Study: Cities with more transit use could cut road deaths by 40%
- Cities that make public transportation use a higher priority could reduce traffic fatalities by up to 40%, according to a study by the American Public Transportation Association (APTA).
- The analysis, co-authored by the Vision Zero Network, found cities with more transit use have fewer deaths, and that traveling by public transportation is 10 times safer per mile than traveling by car.
- "One of the most powerful traffic safety tools a city can employ to eliminate deaths and injuries due to road traffic crashes is its public transportation system," APTA President and CEO Paul Skoutelas told reporters on a conference call. "It takes just a modest increase in public transit use to result in a dramatic decrease in traffic fatalities."
The recent rise in traffic fatalities has been well-documented, with the National Safety Council (NSC) saying earlier this month the United States is on track for 40,000 deaths this year. Given that figure is coupled with only a slight rise in the amount of vehicle miles traveled, New York City Department of Transportation (NYCDOT) commissioner Polly Trottenberg called it an "unfortunate trend" on the conference call. That rise in traffic fatalities goes hand-in-hand with the rise in pedestrian deaths, which are at a 25-year high.
But Vision Zero, an initiative that seeks to end traffic fatalities, is looking to change that. The likes of Detroit and Los Angeles have caught on by cutting travel lanes and reducing speed limits to encourage more multimodal trips and a move away from cars. Meanwhile, the National Complete Streets Coalition and Smart Growth America called for better street design and said people should not “accept these deaths as part of the background of our daily lives.”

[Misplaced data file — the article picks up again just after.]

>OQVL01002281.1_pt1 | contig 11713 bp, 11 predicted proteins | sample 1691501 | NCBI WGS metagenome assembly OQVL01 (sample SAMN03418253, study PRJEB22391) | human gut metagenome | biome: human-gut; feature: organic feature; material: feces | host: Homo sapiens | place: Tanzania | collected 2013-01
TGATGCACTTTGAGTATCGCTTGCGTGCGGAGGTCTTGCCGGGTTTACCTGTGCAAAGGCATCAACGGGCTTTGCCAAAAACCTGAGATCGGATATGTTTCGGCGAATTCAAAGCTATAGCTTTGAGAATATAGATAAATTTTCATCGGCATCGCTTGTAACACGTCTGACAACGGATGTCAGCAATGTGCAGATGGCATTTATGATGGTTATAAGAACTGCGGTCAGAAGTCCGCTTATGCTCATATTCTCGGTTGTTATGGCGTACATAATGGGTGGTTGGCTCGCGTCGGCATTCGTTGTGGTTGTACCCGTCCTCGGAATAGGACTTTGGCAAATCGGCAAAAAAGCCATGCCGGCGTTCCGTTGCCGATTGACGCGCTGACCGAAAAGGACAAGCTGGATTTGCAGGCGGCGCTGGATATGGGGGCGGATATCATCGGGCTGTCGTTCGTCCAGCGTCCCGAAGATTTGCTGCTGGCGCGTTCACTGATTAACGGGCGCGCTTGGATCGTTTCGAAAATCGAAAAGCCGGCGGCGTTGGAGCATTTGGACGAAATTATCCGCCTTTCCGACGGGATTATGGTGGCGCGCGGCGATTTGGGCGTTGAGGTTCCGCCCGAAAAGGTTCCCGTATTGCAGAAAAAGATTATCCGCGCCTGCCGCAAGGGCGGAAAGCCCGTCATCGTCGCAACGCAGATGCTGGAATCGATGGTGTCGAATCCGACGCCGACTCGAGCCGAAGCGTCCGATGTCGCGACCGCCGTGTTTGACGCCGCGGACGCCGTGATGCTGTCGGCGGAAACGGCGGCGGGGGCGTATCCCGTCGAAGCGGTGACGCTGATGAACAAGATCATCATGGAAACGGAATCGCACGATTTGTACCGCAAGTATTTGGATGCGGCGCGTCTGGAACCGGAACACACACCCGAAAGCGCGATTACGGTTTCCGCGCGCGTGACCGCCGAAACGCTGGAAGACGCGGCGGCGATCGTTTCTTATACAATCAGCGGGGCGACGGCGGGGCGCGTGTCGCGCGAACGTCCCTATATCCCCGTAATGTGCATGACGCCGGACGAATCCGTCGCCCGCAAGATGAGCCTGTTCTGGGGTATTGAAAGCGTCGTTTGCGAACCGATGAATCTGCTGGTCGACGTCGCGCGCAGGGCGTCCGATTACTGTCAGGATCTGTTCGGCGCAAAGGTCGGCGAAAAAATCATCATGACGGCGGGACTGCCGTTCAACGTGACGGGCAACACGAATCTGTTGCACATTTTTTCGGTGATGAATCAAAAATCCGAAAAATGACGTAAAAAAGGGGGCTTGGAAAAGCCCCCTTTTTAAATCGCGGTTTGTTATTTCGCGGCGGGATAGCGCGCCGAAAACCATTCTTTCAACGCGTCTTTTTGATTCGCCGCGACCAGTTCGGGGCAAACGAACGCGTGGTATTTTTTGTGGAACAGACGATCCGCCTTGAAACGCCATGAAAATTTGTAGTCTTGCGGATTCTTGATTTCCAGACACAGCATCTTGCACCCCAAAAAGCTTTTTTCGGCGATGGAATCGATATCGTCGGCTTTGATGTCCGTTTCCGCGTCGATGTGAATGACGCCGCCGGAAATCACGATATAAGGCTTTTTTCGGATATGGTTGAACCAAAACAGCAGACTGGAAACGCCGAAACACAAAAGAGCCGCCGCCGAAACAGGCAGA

With this data showing that higher transit use is linked to fewer traffic fatalities, APTA and its partners repeated their calls for more investment in public transportation, with the association saying a lack of investment will cost the U.S. economy $180 billion.
And while surveys show the majority of Americans want more federal funding for transit, the Trump administration has come under pressure for not releasing grants from the Federal Transit Administration to invest in infrastructure. “For too long, we have undervalued the significant safety benefits of robust public transit networks, so we look forward to stepping up cooperation to grow public transit and safety together,” Leah Shahum, founder and director of the Vision Zero Network, said on the conference call.
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